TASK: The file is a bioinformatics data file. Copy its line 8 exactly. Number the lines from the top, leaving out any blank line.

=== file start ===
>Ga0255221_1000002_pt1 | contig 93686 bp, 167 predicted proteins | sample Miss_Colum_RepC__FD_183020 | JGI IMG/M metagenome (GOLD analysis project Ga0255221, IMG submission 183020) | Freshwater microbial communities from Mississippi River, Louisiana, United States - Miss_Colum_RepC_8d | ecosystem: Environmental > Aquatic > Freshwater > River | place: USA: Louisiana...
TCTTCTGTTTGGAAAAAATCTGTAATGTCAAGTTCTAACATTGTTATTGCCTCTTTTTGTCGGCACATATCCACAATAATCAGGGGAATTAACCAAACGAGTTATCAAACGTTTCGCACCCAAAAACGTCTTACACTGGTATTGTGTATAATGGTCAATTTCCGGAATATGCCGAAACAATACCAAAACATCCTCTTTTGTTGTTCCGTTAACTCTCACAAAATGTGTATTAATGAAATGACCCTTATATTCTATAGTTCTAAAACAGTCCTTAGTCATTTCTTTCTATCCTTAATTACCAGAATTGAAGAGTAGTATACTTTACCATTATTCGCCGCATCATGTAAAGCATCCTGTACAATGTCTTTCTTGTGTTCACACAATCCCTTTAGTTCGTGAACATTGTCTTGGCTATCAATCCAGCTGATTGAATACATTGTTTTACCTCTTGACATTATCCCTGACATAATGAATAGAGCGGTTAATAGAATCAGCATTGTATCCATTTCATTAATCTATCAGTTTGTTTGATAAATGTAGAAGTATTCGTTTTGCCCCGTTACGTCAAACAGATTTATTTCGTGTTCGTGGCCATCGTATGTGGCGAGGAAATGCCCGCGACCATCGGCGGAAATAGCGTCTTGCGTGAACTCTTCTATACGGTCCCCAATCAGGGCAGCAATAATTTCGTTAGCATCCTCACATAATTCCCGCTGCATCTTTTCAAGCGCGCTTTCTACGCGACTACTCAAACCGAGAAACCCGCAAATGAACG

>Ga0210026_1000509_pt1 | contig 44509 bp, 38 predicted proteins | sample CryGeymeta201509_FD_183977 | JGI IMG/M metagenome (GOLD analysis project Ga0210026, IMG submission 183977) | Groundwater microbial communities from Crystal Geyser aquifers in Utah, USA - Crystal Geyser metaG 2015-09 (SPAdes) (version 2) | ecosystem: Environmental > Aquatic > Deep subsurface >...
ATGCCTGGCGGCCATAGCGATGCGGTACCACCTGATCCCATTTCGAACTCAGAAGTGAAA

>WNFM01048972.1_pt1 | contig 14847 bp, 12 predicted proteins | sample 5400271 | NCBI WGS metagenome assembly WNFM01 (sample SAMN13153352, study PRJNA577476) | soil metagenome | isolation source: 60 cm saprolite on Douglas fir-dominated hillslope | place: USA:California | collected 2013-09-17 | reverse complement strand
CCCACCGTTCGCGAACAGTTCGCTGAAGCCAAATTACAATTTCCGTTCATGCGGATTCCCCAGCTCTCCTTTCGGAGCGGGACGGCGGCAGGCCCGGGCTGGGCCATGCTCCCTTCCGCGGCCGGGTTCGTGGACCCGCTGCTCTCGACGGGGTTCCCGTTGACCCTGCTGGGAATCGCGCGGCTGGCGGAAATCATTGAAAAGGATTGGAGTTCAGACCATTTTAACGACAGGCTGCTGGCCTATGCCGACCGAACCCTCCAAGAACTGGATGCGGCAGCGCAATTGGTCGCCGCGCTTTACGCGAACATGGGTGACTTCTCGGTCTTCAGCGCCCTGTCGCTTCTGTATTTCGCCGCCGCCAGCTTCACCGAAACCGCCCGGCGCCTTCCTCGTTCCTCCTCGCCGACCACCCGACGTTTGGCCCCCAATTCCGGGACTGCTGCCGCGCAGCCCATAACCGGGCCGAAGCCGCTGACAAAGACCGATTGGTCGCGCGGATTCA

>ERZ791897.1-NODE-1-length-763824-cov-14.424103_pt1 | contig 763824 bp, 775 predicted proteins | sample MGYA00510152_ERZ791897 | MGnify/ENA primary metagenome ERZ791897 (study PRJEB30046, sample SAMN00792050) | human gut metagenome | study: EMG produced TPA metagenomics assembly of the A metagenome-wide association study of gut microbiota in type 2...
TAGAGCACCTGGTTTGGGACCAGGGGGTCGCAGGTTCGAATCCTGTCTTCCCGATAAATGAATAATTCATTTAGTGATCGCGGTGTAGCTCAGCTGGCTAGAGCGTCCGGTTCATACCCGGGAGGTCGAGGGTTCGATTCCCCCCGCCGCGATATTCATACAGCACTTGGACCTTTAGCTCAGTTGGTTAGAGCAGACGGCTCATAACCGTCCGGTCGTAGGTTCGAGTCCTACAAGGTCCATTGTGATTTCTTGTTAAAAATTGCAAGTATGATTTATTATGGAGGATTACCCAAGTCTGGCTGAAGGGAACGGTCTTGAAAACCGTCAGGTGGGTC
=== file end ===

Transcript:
TAGAGCACCTGGTTTGGGACCAGGGGGTCGCAGGTTCGAATCCTGTCTTCCCGATAAATGAATAATTCATTTAGTGATCGCGGTGTAGCTCAGCTGGCTAGAGCGTCCGGTTCATACCCGGGAGGTCGAGGGTTCGATTCCCCCCGCCGCGATATTCATACAGCACTTGGACCTTTAGCTCAGTTGGTTAGAGCAGACGGCTCATAACCGTCCGGTCGTAGGTTCGAGTCCTACAAGGTCCATTGTGATTTCTTGTTAAAAATTGCAAGTATGATTTATTATGGAGGATTACCCAAGTCTGGCTGAAGGGAACGGTCTTGAAAACCGTCAGGTGGGTC